Doing Ethnography as a form of collective/co-operative research

SSC scholar, Mike Ward, will be leading a workshop at our AGM on May 11th.

This workshop draws on data from a funded ESRC ethnographic study that explored the lives of a group of young, white, working-class men (aged 16-18) in a socially and economically disadvantaged community. The fieldwork stage of the ethnography explored how these young men performed their masculinities in different ways within different settings. This was conducted through many hours of participant observation, focus group interviews, ethnographic conversations, and more formally recorded one-on-one interviews. Over the research period which spanned two and a half years, multiple sites were visited in order to create a rich ‘thick description’ of their world. These sites including educational institutions, where apart from observing lessons I spent time in canteens, on school trips and in common rooms. Outside these educational sites, I also spent time in social arenas such as pubs, nightclubs, cars, shops, cinemas, and attended live gigs and parties. However, during my time in the field I found that I was confronted with issues that I did not fully expect to encounter. Whilst ultimately the research was being conducted to enable me to gain my doctorate from Cardiff University, without the young men’s support, co-operation and willingness to let me into their lives, I would not have been able to tell their story and highlight the issues they faced. Using examples from my fieldnotes and interview transcripts, in this workshop I want to explore how pieces of data can highlight examples of cooperative research and be analysed in different ways.

Related reading: Erving Goffman (1989) On Fieldwork

At this year’s AGM, we also have talks planned by Mervyn Wilson and Joel Lazarus. All welcome.

Decision-making and organisation workshop

Decision-making and organisation

Saturday 13th October 2012, 11am – 1pm
Pathways Centre, Beaumont Fee, Lincoln

Read the notes from this workshop.

Readings

Curious George Brigade, ‘The end of arrogance: decentralization and anarchist organizing’

Jo Freeman, The Tyranny of Structurelessness

Starhawk, ‘Circles and Webs: Group Structures’ in Dreaming the Dark: Magic, Sex and Politics’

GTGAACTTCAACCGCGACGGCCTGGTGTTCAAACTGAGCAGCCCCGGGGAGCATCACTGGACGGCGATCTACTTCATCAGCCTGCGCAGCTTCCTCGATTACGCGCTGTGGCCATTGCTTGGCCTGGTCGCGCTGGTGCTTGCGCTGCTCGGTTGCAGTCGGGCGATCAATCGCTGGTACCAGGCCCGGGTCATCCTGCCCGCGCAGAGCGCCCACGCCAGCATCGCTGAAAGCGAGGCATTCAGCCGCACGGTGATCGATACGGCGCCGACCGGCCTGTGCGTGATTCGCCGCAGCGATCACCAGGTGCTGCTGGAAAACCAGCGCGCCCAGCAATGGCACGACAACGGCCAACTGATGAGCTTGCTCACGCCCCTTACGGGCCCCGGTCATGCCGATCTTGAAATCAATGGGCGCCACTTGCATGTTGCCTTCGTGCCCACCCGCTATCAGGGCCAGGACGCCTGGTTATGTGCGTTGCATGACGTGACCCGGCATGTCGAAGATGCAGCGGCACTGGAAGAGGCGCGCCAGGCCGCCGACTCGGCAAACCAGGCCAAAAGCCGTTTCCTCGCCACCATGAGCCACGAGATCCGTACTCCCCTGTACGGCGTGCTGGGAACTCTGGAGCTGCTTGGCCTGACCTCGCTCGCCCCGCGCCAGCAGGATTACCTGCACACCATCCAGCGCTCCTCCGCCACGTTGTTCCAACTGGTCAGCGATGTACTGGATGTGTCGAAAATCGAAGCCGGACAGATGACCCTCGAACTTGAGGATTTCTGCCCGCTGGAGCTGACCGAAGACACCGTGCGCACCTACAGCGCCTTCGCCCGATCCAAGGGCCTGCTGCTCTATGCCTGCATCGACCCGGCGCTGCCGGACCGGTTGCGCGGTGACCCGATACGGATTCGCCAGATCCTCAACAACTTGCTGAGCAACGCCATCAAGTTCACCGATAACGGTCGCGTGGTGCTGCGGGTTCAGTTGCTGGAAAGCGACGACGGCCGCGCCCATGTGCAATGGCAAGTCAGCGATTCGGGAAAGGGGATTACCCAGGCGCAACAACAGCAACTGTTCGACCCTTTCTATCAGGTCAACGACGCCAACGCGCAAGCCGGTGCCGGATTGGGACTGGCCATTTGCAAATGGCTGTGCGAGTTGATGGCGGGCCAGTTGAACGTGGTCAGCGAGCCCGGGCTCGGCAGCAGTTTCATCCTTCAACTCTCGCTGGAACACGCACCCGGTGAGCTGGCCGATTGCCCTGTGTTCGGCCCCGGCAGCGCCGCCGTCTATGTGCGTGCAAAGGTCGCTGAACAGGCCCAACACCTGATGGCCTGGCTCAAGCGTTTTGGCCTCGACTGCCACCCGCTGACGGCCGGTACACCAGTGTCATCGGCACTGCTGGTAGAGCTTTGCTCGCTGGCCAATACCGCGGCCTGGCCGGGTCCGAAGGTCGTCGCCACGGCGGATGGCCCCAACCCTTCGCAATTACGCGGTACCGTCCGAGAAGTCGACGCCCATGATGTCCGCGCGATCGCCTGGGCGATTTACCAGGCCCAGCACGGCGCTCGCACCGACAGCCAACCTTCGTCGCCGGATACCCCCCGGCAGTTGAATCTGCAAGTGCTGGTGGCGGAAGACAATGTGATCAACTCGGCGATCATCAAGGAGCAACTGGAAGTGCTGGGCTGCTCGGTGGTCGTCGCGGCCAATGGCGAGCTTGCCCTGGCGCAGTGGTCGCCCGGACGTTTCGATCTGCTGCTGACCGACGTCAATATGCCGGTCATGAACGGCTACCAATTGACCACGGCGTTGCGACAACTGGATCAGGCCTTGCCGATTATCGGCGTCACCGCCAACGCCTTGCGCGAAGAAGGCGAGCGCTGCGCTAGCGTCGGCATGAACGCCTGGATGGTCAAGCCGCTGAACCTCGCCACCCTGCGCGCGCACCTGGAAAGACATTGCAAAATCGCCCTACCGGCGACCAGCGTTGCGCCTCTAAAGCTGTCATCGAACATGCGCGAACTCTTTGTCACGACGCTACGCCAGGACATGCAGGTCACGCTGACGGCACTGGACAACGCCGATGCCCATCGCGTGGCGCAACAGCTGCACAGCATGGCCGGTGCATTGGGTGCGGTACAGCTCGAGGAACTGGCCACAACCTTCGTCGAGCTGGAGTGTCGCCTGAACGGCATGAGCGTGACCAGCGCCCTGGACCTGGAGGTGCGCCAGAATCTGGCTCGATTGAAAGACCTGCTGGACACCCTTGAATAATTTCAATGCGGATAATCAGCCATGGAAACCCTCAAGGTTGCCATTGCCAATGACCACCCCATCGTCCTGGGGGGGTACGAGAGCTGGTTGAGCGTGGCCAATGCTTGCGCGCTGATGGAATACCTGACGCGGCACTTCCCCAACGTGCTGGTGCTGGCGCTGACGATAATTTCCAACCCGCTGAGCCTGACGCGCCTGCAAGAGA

Voice, Inclusion, Exclusion and Privilege workshop

Voice, Inclusion, Exclusion and Privilege

Saturday, 30th June 2012, 10am – 12pm
Pathways Centre, Beaumont Fee, Lincoln

At our last meeting, we agreed that it would be useful to run a workshop exploring issues of voice, inclusion/exclusion and privilege before the official meeting to discuss curriculum on June 30th at Croft Street Community Centre.

Details of the workshop are below. You are welcome to arrive from 9.30am to have coffee/tea. There are three suggested readings for the session. If you plan to participate, it would be good to try and read at least one.

Jean Bridgeman, ‘Wise women in community: building on everyday radical feminism for social change’

Sara Motta, ‘Who cares?’

The third essay, by Wallace Heim, was attached in an email. If you have other readings that you think would be relevant, please bring them to share on the day.

Please let us know if you would need childcare in order to attend the workshop. If you are not planning to participate but can support childcare on the day then please let me know.

Inspiration from the Body Politic

This session is taken from The Body Politic course (facilitated by Sara Motta and Rebecca Beinart) that takes the body as a starting point for thinking about power, politics, art and activism, looking at the relationship between internal and external worlds.

‘The ear’

Who is heard/not heard? Why? How do we create community and spaces of inclusion and meaningful communication?

Listening to ourselves, others, the past Spaces for communication and listening This workshop will explore issues such as voice, inclusion, participation, privilege etc. We will use creative exercises, theory, storytelling and discussion to expand on the themes we’re exploring. This is an opportunity to reflect on your own position and experiences and share ideas, fears and inspiration with a small group, moving between personal experience and wider questions. The workshop is designed to draw on the wisdom of the group, question notions of what ‘theory’ means and who creates it, and expand the possibilities for our practices of democratic and participatory education.

Curriculum updates!

If you’re planning on coming to the curriculum development workshop tomorrow, please see here for some of the things we’ll be discussing, and to think about ahead of time: Studying with the Social Science Centre – curriculum workshop – 30 June 2012 (2).

And here are some notes from the last curriculum working group meeting on Friday 22 June, where we discussed the workshop and more: SSC_curriculum_meeting_22_06_2012_notes.